Do you think biologists get any clues as to when the chicks are about to hatch? Mark explains: “Our next few chicks haven't pipped yet but are responding to calls from within the egg. The staff is able to tell when the chick is getting close to pipping by purring (like the brood call) to it. The egg is floated in a warm water/betadine solution and then called to. If it is far enough along, it will wiggle and maybe even peep a little.” Stay tuned for more chick news next week!

Chick #501 hatched out April 19
#501 was moved into an ICU at Patuxent Wildlife Research Center.
Doctors take a blood sample and check the chick.

Photos OM

Countdown to Migration for #418: Discussion of CQ #10
Last week, everyone was STILL wondering: “What date do you predict Crane #418 [the only HY 2004 chick who hasn’t started migration] will depart Florida on his first journey north? Explain your prediction.”

“We think crane #418 will depart Florida on its first journey north between the middle of April and the early days of May, probably between April 17 and May 4. We predict this because we used the following information: The average number of days spent on the wintering grounds is 121. However, the hatch year 2004 flock left after 104 days, earlier than expected. We added 104 days to his arrival date, January 3rd, and arrived at April 17. If you add 17 more days, the average time (121 - 104 = 17) we get May 4.” Iselin Middle School/grade 7 students Tapan, Navdeep, Priscilla, Roopsi, Brittany, and Rodny were just one day off—and that’s just terrific! Congratulations on your good thinking and calculating!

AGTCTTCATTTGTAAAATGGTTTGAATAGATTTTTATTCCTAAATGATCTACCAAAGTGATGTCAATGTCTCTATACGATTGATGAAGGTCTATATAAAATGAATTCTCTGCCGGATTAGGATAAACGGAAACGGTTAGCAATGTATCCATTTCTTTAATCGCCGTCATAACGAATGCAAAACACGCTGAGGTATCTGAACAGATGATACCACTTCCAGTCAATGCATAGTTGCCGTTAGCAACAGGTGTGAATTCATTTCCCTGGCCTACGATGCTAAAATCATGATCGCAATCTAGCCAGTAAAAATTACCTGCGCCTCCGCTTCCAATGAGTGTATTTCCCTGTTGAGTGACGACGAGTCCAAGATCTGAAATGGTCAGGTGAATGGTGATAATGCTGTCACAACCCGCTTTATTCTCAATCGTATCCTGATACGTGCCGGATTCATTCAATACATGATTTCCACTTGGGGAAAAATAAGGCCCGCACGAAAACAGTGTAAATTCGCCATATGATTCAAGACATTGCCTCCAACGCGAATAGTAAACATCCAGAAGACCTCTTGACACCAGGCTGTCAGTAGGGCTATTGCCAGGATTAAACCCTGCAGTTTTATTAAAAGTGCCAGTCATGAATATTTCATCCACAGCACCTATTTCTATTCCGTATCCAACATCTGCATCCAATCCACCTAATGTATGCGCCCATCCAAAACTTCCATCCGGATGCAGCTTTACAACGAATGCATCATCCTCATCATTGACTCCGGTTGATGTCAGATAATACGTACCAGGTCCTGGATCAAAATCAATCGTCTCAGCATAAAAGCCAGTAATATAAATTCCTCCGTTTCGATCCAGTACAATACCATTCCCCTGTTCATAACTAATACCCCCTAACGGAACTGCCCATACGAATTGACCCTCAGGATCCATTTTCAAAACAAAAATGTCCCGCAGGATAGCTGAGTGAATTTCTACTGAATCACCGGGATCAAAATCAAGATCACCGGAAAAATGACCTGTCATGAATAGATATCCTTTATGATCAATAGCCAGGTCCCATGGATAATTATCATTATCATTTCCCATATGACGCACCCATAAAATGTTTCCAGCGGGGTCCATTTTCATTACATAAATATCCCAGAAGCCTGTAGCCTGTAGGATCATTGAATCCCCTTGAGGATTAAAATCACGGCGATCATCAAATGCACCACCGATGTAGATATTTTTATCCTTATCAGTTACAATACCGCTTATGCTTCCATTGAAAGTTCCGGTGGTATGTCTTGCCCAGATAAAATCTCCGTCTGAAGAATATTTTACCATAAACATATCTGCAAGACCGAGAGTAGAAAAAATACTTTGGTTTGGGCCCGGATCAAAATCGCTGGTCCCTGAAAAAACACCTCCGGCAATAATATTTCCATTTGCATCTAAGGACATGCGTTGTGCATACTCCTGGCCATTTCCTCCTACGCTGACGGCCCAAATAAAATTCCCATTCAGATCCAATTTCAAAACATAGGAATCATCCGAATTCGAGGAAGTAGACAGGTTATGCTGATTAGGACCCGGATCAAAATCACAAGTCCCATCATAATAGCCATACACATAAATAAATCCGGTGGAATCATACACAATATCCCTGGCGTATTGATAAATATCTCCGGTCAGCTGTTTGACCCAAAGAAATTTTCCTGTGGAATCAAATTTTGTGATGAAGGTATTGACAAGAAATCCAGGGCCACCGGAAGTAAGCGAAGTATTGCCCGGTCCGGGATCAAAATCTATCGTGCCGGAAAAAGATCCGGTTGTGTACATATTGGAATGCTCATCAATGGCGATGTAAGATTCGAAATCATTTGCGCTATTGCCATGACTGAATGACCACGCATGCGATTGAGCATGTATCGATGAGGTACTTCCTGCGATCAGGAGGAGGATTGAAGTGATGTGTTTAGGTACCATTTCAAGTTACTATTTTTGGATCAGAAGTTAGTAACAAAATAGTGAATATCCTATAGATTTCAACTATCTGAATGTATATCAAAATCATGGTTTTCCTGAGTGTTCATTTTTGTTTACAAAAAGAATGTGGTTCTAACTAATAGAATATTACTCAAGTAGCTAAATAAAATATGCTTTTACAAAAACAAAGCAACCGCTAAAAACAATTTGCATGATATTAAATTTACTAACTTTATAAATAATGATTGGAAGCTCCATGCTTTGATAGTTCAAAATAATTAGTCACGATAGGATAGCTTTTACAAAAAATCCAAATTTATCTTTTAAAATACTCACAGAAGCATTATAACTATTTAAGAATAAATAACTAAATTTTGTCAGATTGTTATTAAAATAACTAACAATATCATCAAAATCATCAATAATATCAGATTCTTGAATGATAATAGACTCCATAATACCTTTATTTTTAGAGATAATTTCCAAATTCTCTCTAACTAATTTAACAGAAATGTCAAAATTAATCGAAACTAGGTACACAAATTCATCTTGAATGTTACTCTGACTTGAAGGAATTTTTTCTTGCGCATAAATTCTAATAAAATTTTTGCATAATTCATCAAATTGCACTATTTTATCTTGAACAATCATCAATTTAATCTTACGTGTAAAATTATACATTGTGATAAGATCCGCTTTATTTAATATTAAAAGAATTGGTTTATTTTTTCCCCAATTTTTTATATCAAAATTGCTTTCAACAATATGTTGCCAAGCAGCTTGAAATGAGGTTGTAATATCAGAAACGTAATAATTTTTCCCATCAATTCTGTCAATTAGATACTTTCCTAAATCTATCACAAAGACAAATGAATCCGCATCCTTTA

How to Respond to Today's Challenge Questions:

IMPORTANT: Answer only ONE question in each e-mail message.

1. Address an e-mail message to: jn-challenge-crane@learner.org
2. In the Subject Line of your message write: Challenge Question #11.
3. In the body of EACH message, give your answer to ONE of the questions above.

The Next Crane Migration Update Will Be Posted on April 29, 2005.